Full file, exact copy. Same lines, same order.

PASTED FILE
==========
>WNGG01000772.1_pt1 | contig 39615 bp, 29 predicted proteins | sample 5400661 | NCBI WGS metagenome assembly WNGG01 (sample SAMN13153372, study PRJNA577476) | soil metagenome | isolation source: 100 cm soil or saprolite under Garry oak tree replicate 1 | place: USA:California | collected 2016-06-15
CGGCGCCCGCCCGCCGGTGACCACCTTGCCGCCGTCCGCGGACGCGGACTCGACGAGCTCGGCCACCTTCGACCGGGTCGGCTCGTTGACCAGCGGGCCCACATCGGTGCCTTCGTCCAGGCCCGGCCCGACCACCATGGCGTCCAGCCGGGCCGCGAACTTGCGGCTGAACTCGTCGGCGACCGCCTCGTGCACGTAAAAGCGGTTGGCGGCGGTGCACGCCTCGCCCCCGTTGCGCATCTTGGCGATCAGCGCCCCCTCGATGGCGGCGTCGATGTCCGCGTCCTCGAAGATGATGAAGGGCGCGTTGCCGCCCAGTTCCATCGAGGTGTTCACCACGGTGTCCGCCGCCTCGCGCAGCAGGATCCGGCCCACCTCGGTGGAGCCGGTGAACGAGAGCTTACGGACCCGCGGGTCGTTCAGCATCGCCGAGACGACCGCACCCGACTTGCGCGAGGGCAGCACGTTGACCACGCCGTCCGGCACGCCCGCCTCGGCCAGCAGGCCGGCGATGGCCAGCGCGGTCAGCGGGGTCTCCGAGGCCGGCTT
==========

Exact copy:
>WNGG01000772.1_pt1 | contig 39615 bp, 29 predicted proteins | sample 5400661 | NCBI WGS metagenome assembly WNGG01 (sample SAMN13153372, study PRJNA577476) | soil metagenome | isolation source: 100 cm soil or saprolite under Garry oak tree replicate 1 | place: USA:California | collected 2016-06-15
CGGCGCCCGCCCGCCGGTGACCACCTTGCCGCCGTCCGCGGACGCGGACTCGACGAGCTCGGCCACCTTCGACCGGGTCGGCTCGTTGACCAGCGGGCCCACATCGGTGCCTTCGTCCAGGCCCGGCCCGACCACCATGGCGTCCAGCCGGGCCGCGAACTTGCGGCTGAACTCGTCGGCGACCGCCTCGTGCACGTAAAAGCGGTTGGCGGCGGTGCACGCCTCGCCCCCGTTGCGCATCTTGGCGATCAGCGCCCCCTCGATGGCGGCGTCGATGTCCGCGTCCTCGAAGATGATGAAGGGCGCGTTGCCGCCCAGTTCCATCGAGGTGTTCACCACGGTGTCCGCCGCCTCGCGCAGCAGGATCCGGCCCACCTCGGTGGAGCCGGTGAACGAGAGCTTACGGACCCGCGGGTCGTTCAGCATCGCCGAGACGACCGCACCCGACTTGCGCGAGGGCAGCACGTTGACCACGCCGTCCGGCACGCCCGCCTCGGCCAGCAGGCCGGCGATGGCCAGCGCGGTCAGCGGGGTCTCCGAGGCCGGCTT